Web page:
These are dedicated clinics for the treatment of babies and children aged between 0-16 years old. The BSO has been offering osteopathic care for children for over 50 years, and all appointments are delivered by qualified osteopaths with specialist paediatric experience, assisted by senior BSO students.
Our Children's Clinic is run by experienced osteopaths with a specialist interest in treating children, assisted by senior BSO students, and our Paediatrics Clinic is run by qualified osteopaths who are training for our postgraduate qualification in Paediatric Osteopathy. They are supervised by tutors who have trained in paediatric care.
The Children's Clinic runs on Monday (all day) and Thursday (afternoon) at the BSO Clinic.
The Paediatrics Clinic runs every Saturday from 08:30 - 12:30, and every third Friday afternoon at the BSO Clinic.
All appointments for babies and children are offered free of charge.
We also run a community clinic at 1st Place Parents' and Children's Centre near Southwark's Aylesbury Estate, which provides services on Thursdays for children from birth to five years of age. This clinic is open to local residents only and bookings must be made via the centre.
The BSO has run an Expectant Mothers' Clinic since 1980, offering specialist antenatal and postnatal care for pregnant women. Osteopathy may be able to help with a variety of problems experienced during pregnancy, including aches and pians as a result of changes to posture and weight, and pre-existing issues. Postnatal appointents can help patients return to normal function after the birth. Treatment is safe for the patient and baby.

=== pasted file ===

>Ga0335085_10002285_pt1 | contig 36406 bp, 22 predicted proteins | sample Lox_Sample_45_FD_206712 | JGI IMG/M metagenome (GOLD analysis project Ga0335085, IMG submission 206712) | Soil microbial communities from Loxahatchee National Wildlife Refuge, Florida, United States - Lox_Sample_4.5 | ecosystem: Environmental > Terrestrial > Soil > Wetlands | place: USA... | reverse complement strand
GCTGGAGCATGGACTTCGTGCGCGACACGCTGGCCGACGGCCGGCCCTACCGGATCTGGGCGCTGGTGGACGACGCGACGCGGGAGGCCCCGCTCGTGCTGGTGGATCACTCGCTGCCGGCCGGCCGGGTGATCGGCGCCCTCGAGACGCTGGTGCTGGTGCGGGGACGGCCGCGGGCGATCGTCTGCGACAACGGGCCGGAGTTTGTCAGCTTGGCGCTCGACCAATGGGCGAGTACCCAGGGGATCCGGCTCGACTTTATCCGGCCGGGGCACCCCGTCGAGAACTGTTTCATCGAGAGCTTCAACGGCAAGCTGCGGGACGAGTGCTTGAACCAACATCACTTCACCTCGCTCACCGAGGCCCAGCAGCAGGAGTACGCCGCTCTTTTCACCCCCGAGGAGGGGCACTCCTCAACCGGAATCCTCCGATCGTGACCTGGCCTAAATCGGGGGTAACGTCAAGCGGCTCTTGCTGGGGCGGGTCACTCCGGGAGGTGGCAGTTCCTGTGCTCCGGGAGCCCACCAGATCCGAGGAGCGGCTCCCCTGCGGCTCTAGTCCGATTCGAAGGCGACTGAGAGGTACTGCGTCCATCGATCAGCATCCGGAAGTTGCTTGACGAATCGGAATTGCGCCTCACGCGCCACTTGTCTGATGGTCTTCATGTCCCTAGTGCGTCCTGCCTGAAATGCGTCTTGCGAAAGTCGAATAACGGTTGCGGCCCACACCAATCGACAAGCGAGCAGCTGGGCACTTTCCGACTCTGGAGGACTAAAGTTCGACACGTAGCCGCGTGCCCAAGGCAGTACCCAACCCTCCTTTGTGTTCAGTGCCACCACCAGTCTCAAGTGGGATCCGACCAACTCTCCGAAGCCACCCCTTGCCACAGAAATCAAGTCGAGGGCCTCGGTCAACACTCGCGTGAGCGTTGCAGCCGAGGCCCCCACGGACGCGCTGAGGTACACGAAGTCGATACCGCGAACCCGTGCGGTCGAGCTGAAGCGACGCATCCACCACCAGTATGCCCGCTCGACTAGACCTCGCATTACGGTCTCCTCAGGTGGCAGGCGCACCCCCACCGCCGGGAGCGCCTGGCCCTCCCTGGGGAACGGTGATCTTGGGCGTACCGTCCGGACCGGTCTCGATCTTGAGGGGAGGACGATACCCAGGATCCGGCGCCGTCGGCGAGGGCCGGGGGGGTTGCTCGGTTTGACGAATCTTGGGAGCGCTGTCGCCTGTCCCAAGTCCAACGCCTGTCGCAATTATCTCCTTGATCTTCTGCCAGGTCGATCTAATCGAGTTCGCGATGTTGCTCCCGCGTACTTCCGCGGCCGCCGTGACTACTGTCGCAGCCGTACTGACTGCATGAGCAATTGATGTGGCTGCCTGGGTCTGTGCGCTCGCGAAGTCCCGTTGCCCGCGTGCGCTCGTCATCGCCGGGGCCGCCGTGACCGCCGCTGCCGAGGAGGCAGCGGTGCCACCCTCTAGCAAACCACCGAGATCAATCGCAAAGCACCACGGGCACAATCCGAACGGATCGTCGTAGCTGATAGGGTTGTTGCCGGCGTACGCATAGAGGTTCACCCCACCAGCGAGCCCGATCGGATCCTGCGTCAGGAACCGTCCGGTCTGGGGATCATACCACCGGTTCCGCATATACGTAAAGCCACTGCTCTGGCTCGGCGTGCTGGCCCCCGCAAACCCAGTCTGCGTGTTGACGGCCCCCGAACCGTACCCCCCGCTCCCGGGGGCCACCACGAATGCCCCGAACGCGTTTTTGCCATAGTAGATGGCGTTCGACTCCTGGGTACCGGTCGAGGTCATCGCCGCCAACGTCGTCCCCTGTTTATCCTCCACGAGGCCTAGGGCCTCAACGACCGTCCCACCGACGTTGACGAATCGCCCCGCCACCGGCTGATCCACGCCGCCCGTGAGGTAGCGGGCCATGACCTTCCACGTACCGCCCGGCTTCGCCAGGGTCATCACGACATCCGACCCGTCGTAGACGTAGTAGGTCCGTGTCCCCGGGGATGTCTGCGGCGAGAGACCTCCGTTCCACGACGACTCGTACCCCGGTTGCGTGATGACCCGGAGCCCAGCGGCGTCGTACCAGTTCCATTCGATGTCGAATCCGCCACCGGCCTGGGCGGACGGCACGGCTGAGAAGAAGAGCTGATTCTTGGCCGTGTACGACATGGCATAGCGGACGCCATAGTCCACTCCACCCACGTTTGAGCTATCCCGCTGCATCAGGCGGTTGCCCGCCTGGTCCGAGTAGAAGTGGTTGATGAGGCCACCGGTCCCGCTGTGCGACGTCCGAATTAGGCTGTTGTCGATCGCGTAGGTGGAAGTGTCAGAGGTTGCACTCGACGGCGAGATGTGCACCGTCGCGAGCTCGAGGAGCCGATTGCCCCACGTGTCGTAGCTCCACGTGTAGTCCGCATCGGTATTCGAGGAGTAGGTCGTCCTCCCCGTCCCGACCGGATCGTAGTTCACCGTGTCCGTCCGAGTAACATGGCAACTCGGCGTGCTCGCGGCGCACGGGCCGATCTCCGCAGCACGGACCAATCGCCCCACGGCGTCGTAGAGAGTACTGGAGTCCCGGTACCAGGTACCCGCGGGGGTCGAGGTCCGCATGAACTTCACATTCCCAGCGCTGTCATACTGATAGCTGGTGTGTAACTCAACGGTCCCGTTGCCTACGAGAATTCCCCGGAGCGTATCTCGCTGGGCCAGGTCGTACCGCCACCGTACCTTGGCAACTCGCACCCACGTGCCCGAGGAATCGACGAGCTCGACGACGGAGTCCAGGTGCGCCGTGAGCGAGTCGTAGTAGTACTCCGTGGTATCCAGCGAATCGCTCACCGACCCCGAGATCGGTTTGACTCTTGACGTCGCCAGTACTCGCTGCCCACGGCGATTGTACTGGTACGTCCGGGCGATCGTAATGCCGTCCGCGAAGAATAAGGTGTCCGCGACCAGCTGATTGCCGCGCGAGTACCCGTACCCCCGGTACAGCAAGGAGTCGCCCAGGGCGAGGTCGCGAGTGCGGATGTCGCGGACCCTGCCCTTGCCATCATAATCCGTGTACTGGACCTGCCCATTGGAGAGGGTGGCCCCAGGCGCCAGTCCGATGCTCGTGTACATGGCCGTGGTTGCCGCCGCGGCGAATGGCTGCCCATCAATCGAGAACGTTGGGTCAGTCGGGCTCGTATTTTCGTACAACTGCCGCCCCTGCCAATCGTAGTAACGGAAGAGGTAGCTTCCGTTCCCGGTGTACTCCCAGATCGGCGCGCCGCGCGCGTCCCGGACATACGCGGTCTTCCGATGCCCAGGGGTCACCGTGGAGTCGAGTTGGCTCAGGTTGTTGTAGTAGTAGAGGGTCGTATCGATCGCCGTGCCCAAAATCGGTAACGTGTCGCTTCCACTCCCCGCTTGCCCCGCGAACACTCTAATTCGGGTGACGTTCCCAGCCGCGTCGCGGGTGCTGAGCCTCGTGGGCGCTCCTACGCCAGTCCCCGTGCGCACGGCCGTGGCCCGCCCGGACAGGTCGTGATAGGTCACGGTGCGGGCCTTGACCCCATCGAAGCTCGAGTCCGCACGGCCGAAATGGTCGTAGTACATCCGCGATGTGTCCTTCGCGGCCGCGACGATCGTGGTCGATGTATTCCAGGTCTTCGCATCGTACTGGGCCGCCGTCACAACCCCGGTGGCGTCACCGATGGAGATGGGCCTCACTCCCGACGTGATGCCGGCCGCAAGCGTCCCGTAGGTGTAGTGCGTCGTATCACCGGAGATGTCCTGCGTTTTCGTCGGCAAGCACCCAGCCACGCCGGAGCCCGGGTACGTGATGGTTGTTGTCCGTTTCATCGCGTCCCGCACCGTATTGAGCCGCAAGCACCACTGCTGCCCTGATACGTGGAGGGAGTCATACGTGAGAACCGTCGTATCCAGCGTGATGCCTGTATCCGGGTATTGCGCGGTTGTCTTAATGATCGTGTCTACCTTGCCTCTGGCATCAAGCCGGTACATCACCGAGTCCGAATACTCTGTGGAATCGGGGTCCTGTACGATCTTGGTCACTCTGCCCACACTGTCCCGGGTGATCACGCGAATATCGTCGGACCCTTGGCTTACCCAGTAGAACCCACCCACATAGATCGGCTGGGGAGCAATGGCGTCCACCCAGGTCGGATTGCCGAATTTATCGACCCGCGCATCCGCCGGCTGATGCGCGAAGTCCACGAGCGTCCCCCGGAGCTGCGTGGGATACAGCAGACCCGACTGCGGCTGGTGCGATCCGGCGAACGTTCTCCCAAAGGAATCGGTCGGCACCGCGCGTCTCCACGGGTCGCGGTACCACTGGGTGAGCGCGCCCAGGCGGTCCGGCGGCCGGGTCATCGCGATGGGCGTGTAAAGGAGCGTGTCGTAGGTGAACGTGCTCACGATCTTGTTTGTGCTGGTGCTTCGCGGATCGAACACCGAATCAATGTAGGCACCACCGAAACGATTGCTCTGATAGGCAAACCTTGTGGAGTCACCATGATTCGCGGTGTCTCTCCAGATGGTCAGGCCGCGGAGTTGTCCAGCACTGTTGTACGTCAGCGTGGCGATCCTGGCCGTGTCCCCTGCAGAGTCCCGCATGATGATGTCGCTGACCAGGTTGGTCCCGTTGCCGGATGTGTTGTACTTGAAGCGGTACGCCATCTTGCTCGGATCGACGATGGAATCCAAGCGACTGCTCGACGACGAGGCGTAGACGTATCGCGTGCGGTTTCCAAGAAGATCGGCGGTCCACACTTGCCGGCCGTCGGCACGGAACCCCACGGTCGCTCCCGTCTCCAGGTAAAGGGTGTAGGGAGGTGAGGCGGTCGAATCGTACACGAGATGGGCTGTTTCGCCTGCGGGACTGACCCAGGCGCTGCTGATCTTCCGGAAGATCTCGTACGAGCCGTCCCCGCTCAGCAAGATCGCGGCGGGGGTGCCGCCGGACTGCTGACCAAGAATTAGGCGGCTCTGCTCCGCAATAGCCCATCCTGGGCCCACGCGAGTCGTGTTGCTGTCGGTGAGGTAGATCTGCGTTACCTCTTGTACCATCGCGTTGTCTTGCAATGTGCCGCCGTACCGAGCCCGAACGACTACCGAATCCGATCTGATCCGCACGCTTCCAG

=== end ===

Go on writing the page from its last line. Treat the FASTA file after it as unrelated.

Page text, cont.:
For more information, please click here to download our information leaflet.
The Expectant Mothers Clinic runs on Tuesdays, 17:45 - 20:15, and Thursdays, 09:00 - 13:00 at the BSO Clinic.
This clinic is dedicated to sports and fitness injuries, experienced by a wide variety of patients, from professional athletes, committed amateurs and gym, fitness and keep-fit enthusiasts, to dancers, actors and oter professional performers.
Osteopathy may be able to help with alleviating immediate symptoms of an injury, aiding recovery and supporting overall performance and long-term training goals. Osteopaths look at the relationship between muscle, limb and spine function, the potential underlying cause of symptoms and lifestyle. By appreciating how these factors may interact they can make adjustments and recommendations to help prevent injury and help patients achieve goals safely.
The BSO's Sports Clinic has provided osteopaths to support participants in major sporting events such as the London Marathon.
For more information, please click here to download our information leaflet.
The Sports Clinic runs on Thursday mornings at the BSO Clinic.
The British School of Osteopathy (BSO) has been awarded a Department of Health Innovation grant to develop OsteoMAP, a new service that integrates osteopathy, mindfulness and acceptance-based approaches to healthcare into a series of six individual sessions for patients with persistent pain. The course
The OsteoMAP course is for people who are already receiving osteopathy for long-term musculoskeletal conditions that are alleviated but not completely resolved by manual therapy alone. It aims to help patients find pathways to living more active and fulfilling lives, by participating in experiential exercises to enhance their own health and well-being, and to guide ‘hands on’ treatment. Participants are asked to practice mindfulness-based exercises at home during the course, to develop their skills and resilience, and to engage with activities which link to their values and personal goals, to help them create a more meaningful life, despite ongoing pain.
For more information, please read the OsteoMAP Patient Information Sheet and Application Form (also available from the BSO Clinic reception desk). For further patient course information, please contact Hilary Abbey, the Project Leader at H.Abbey@bso.ac.uk or on 020 7089 5330.